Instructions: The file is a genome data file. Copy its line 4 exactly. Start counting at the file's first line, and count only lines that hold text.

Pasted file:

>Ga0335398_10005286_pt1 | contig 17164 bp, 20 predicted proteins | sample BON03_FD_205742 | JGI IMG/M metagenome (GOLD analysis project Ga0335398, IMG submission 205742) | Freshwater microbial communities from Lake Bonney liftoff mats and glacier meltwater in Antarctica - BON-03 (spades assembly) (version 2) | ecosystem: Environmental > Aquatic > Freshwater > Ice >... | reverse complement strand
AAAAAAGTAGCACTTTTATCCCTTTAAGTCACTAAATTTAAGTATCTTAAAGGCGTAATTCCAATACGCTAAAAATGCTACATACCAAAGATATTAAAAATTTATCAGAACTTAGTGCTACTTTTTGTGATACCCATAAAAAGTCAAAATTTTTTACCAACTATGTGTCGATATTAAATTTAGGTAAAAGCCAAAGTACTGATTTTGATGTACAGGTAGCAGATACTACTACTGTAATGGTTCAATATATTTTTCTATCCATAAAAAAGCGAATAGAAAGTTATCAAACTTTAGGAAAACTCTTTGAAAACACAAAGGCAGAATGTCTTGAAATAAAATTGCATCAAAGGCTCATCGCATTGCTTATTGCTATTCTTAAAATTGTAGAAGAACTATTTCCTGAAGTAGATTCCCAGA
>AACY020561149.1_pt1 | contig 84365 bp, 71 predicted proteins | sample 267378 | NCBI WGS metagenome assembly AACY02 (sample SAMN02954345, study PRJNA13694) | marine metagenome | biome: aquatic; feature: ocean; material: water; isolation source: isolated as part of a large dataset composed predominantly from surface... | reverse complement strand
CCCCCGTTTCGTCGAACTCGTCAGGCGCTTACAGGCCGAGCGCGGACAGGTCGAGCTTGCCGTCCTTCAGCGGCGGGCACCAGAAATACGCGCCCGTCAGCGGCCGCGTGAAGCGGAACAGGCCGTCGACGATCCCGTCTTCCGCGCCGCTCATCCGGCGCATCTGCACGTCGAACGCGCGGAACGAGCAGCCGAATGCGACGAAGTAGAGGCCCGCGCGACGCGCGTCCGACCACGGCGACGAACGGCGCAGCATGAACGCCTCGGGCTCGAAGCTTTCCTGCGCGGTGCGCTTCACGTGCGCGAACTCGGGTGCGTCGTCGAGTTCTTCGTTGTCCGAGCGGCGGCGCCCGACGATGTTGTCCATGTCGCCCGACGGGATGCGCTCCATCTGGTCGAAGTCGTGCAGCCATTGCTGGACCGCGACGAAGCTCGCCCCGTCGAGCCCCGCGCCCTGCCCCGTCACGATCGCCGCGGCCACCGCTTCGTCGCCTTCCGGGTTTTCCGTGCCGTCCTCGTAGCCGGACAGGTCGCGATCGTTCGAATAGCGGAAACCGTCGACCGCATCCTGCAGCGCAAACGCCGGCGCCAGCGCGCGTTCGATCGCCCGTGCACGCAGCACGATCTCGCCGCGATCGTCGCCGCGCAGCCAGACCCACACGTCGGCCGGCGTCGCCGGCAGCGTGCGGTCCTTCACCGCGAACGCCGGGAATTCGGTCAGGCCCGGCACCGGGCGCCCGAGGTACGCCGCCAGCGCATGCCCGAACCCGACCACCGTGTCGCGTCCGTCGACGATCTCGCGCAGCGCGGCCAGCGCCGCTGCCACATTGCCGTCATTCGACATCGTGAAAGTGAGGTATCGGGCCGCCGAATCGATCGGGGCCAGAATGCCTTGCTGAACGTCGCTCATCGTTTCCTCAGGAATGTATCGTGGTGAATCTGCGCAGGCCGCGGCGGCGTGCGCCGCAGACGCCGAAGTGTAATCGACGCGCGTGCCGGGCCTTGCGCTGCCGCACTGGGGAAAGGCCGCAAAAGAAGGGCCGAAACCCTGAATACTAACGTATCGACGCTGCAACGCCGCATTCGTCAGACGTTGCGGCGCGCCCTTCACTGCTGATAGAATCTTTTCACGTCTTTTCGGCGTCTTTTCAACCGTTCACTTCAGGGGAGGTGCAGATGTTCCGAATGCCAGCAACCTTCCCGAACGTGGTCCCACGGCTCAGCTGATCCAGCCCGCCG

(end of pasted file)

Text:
CCCCCGTTTCGTCGAACTCGTCAGGCGCTTACAGGCCGAGCGCGGACAGGTCGAGCTTGCCGTCCTTCAGCGGCGGGCACCAGAAATACGCGCCCGTCAGCGGCCGCGTGAAGCGGAACAGGCCGTCGACGATCCCGTCTTCCGCGCCGCTCATCCGGCGCATCTGCACGTCGAACGCGCGGAACGAGCAGCCGAATGCGACGAAGTAGAGGCCCGCGCGACGCGCGTCCGACCACGGCGACGAACGGCGCAGCATGAACGCCTCGGGCTCGAAGCTTTCCTGCGCGGTGCGCTTCACGTGCGCGAACTCGGGTGCGTCGTCGAGTTCTTCGTTGTCCGAGCGGCGGCGCCCGACGATGTTGTCCATGTCGCCCGACGGGATGCGCTCCATCTGGTCGAAGTCGTGCAGCCATTGCTGGACCGCGACGAAGCTCGCCCCGTCGAGCCCCGCGCCCTGCCCCGTCACGATCGCCGCGGCCACCGCTTCGTCGCCTTCCGGGTTTTCCGTGCCGTCCTCGTAGCCGGACAGGTCGCGATCGTTCGAATAGCGGAAACCGTCGACCGCATCCTGCAGCGCAAACGCCGGCGCCAGCGCGCGTTCGATCGCCCGTGCACGCAGCACGATCTCGCCGCGATCGTCGCCGCGCAGCCAGACCCACACGTCGGCCGGCGTCGCCGGCAGCGTGCGGTCCTTCACCGCGAACGCCGGGAATTCGGTCAGGCCCGGCACCGGGCGCCCGAGGTACGCCGCCAGCGCATGCCCGAACCCGACCACCGTGTCGCGTCCGTCGACGATCTCGCGCAGCGCGGCCAGCGCCGCTGCCACATTGCCGTCATTCGACATCGTGAAAGTGAGGTATCGGGCCGCCGAATCGATCGGGGCCAGAATGCCTTGCTGAACGTCGCTCATCGTTTCCTCAGGAATGTATCGTGGTGAATCTGCGCAGGCCGCGGCGGCGTGCGCCGCAGACGCCGAAGTGTAATCGACGCGCGTGCCGGGCCTTGCGCTGCCGCACTGGGGAAAGGCCGCAAAAGAAGGGCCGAAACCCTGAATACTAACGTATCGACGCTGCAACGCCGCATTCGTCAGACGTTGCGGCGCGCCCTTCACTGCTGATAGAATCTTTTCACGTCTTTTCGGCGTCTTTTCAACCGTTCACTTCAGGGGAGGTGCAGATGTTCCGAATGCCAGCAACCTTCCCGAACGTGGTCCCACGGCTCAGCTGATCCAGCCCGCCG